Ask the ex­perts: the an­cient grain, quinoa

Australian Women’s Weekly NZ - - CONTENTS -

Our food ex­perts Fran Ab­dal­laoui and Pamela Clark take a look at one the most pop­u­lar “grains” around – quinoa.

Can you please tell me what quinoa is? I’ve started to see it on menus and in su­per­mar­kets, but don’t know how to cook it!

Dier­dre Schultz, via email.

Nu­tri­tious and de­li­cious quinoa (pro­nounced keen-wa) is cooked and eaten like a grain, but it is in fact a seed. It has a del­i­cate, nutty flavour and a slightly chewy tex­ture. There are three va­ri­eties avail­able – white, red and black. We love it as it is quick to cook, is an ex­cel­lent car­rier of flavours and adds a lovely tex­ture to meals. Use it as a re­place­ment wher­ever you might use grains or rice (to pre­pare, see Test Kitchen tip).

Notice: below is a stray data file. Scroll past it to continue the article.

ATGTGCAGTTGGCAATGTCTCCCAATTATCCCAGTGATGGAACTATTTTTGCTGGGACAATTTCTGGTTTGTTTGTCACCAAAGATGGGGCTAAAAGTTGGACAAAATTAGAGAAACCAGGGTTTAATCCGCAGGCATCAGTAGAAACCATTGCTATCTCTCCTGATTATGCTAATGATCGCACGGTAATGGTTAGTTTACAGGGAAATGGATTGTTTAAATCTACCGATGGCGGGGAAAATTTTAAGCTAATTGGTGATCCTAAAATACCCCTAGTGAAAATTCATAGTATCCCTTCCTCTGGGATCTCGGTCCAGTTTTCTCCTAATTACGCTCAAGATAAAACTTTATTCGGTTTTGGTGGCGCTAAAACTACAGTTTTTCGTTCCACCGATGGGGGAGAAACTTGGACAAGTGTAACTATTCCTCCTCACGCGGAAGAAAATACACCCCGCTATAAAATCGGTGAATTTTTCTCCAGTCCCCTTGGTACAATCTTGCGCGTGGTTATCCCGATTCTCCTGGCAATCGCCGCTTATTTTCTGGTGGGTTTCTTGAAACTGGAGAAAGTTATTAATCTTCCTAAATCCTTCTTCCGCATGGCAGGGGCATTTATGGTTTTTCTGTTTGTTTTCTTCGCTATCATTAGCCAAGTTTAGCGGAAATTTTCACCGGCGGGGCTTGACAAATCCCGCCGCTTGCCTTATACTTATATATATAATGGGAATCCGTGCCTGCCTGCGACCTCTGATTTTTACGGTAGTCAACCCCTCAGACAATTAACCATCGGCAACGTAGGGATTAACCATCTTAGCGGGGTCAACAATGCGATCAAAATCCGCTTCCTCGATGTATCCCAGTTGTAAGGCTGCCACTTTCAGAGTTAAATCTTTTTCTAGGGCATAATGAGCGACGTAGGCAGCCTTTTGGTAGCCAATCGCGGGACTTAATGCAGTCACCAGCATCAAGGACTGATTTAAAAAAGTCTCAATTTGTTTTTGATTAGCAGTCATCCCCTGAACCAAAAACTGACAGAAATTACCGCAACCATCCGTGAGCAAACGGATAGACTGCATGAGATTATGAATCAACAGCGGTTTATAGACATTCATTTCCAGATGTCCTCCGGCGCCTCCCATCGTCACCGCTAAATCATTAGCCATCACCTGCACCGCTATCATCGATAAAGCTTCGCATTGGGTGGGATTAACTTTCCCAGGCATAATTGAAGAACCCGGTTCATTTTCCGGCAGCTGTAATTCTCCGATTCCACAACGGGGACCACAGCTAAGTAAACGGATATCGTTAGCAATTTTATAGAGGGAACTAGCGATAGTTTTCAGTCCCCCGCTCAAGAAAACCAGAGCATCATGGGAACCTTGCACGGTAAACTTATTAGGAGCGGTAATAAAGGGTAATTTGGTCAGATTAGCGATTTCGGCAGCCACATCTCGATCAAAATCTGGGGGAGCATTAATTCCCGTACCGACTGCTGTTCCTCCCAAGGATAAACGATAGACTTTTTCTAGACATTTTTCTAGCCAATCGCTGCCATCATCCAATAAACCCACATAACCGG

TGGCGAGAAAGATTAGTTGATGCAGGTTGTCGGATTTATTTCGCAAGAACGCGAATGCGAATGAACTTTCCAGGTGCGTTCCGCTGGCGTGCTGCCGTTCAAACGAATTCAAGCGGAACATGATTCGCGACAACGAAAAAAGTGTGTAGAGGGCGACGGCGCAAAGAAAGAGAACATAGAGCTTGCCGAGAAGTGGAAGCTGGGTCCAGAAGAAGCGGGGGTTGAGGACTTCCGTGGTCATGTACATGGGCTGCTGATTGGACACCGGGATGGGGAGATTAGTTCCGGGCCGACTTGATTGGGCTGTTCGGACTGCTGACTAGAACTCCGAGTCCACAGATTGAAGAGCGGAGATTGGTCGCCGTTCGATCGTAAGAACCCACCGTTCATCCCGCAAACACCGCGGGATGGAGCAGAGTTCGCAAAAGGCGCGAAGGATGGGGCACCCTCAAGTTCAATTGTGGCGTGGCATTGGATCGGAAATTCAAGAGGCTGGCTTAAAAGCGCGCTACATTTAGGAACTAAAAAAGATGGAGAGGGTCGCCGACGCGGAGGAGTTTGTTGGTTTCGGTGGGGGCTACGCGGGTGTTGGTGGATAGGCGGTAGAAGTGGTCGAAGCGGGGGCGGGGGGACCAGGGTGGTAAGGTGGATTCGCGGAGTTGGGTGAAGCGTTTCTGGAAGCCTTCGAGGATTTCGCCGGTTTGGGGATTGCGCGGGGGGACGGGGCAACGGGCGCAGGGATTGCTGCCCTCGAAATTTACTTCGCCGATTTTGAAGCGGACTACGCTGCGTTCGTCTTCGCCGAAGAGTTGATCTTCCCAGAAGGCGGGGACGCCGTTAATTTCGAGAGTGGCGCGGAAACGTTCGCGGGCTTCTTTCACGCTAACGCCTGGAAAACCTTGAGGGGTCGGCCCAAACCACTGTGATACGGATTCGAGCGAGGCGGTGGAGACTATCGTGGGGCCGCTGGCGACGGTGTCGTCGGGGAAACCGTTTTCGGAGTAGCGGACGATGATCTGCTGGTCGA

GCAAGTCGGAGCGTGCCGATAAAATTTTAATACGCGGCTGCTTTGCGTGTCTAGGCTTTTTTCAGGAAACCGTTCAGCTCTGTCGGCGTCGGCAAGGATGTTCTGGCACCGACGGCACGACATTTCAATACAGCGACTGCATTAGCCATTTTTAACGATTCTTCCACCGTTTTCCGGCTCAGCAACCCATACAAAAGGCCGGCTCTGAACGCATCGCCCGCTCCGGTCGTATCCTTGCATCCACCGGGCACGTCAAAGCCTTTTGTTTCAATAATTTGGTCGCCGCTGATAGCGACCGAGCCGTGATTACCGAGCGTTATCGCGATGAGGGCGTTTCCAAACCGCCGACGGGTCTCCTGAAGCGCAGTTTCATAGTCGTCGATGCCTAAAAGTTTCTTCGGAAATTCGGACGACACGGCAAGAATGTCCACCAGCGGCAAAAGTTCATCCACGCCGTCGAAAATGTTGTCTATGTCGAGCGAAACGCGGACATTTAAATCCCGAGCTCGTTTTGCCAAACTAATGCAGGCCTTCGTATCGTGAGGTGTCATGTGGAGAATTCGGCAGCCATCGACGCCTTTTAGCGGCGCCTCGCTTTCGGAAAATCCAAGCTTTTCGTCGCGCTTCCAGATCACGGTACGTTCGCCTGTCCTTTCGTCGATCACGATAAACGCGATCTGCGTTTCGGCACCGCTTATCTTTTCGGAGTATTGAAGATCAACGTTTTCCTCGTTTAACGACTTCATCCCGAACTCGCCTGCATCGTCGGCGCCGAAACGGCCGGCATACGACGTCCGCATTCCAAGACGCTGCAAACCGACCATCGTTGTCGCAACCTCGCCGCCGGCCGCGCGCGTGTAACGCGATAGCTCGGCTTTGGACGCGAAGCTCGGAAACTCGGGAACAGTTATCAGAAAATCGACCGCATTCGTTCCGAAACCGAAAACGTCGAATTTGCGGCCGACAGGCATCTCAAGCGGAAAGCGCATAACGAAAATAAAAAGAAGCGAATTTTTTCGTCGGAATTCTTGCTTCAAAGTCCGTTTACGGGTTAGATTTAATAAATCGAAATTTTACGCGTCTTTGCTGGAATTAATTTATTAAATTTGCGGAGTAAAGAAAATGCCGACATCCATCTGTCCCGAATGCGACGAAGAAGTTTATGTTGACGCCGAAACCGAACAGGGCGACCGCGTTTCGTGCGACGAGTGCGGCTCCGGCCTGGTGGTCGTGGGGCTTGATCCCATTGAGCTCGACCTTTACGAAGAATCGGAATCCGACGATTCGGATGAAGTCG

Seeds are the means by which many plants pro­cre­ate, there­fore they must give the new seedling the nu­tri­tion it needs to grow and sprout. This is why seeds are such nu­tri­tional pow­er­houses and quinoa is no ex­cep­tion. It is rich in pro­tein, di­etary fi­bre, fo­late, di­etary min­er­als and sev­eral B vi­ta­mins re­quired to turn the food that you eat into en­ergy to fuel your body.

While it may be rel­a­tively new to many of us, quinoa has been a sta­ple food in the An­dean re­gion of South Amer­ica for thou­sands of years. The In­cas are said to have con­sid­ered it sa­cred, call­ing it “the mother of all grains”.

Newspapers in English

Newspapers from New Zealand

© PressReader. All rights reserved.